There’s a long list of things that scientists do that are unpopular. The creation/evolution argument rages on, the stem cell fight still provokes legislative skirmishes, genetic research raises discrimination concerns, neuroscience questions the very sense of self, and that’s just the tip of the research iceberg. In broader science culture, there’s nuclear energy, Yucca mountain, wind turbine locations, navy sonar, ballistic missile defense, wildlife habitat preservation, the space program, oil exploration, public funding…
But as far as I can tell, there’s only one research subject that has a real chance of getting a scientist murdered. From the New York Times:
The police and federal authorities are investigating firebombings at the homes of two researchers at the University of California, Santa Cruz.
The attacks, which the university described as “antiscience violence,” occurred nearly simultaneously before dawn on Saturday, just days after the police in Santa Cruz discovered pamphlets in a coffee shop warning of attacks against “animal abusers everywhere.” The pamphlets included the names, addresses and other personal information of several researchers at the university, according to a news release put out on Friday by the university.
Yep, animal research. Most unpopular research will generate angry letters and the occasional odd threat, but animal research can and does get your lab burned down – or in this case your home burned with you in it.
What’s to be done about it? Obviously the police will try to find and prosecute the arsonists, but that doesn’t really do much good after the fact. Were I an animal researcher, I might try a few things.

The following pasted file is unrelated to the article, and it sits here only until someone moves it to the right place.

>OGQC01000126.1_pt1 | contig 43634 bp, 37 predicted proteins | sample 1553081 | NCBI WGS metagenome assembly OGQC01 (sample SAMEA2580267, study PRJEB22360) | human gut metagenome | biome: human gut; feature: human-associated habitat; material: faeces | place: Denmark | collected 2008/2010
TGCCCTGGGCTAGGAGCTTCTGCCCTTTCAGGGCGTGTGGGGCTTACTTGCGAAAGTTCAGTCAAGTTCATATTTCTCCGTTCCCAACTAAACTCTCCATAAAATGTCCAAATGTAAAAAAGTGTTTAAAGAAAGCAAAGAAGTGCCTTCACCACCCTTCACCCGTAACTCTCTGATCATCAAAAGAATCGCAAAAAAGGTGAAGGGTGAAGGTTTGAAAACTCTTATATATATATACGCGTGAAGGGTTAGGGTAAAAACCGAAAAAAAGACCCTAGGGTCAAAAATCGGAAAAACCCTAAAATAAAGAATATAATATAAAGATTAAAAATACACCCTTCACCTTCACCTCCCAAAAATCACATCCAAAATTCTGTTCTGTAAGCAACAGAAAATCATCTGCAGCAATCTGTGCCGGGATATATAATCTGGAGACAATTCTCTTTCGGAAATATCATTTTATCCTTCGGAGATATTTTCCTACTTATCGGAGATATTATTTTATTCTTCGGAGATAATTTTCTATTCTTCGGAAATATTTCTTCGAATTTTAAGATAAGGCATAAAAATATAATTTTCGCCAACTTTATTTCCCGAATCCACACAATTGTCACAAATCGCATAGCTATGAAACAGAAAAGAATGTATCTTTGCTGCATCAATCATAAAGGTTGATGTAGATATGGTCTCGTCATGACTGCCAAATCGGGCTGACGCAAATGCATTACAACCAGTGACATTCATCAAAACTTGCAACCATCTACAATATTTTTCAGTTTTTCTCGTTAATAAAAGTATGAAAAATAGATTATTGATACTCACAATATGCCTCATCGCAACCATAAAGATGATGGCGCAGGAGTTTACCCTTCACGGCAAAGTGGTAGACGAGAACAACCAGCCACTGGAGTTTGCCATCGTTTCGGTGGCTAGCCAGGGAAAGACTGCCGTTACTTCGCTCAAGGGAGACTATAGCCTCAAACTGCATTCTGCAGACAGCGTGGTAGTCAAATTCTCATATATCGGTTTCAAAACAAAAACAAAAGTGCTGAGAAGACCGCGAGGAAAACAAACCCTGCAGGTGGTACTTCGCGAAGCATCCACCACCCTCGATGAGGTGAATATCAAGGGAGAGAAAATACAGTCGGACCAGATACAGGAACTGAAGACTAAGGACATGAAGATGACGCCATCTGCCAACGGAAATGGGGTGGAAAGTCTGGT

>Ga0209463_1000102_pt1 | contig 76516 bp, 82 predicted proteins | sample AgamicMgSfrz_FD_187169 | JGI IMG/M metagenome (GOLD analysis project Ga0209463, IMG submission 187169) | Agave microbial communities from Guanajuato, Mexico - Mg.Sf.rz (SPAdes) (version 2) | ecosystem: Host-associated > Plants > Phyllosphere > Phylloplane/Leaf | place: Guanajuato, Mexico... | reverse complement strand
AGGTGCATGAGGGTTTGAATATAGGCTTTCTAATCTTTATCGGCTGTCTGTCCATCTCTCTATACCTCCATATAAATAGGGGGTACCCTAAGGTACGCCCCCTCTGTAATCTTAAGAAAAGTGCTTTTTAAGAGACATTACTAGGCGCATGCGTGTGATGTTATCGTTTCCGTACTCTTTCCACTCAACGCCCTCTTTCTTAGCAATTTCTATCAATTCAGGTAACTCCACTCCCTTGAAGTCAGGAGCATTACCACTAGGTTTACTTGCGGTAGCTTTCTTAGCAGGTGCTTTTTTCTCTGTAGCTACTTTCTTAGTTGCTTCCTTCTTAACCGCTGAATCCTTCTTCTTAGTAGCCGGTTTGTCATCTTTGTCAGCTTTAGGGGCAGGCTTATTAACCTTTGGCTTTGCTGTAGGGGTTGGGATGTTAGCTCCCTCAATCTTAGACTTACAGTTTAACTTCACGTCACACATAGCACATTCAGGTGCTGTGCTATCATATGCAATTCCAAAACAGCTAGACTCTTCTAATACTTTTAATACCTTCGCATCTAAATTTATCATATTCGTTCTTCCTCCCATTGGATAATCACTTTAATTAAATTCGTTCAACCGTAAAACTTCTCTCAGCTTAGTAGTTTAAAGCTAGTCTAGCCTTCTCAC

The first would be to avoid animal research if it wasn’t strictly necessary. I’m sure most researchers already do this. Scientists are human beings, and they don’t want to cause harm to an animal unless it’s absolutely unavoidable. While it might not change the minds of radical activists, taking as good care of the animals is both good on its own merit and likely to improve public perception of such research.
The second is to pay attention to security practices at the lab even when there’s no obvious risk. Scientists train for many years to master their fields, and so do security professionals. Use some of that grant money to hire a professional and make sure the lab is very secure. I suspect this is already done in high-risk areas like the UC biology department, but security can still be lax elsewhere. My freshman year as an undergraduate saw a massive burglary and vandalism to an animal research lab on campus, doing hundreds of thousands of dollars worth of damage. The place is much better monitored now, but the damage was done.
Finally, and I realize that many people will choose not to make this decision, but consider self-defense.
The university described the attacks as the latest in a series of threats and provocations from those opposed to “biomedical research using animals,” including a February incident in which several masked intruders entered a researcher’s home. After a confrontation, the intruders fled. That incident followed harassing phone calls and vandalism of researchers’ homes, the university said.
To me, this simply isn’t acceptable. Either you quit your research and find a less dangerous line of work, or you protect yourself. Any other option just leaves you and your family in danger. California’s laws in particular are not ideal from a self-defense perspective, but they are better than nothing. Scientists owe it to their profession to not let such violence stand. Resist with force or get out of the game.
Back to the physics tomorrow morning.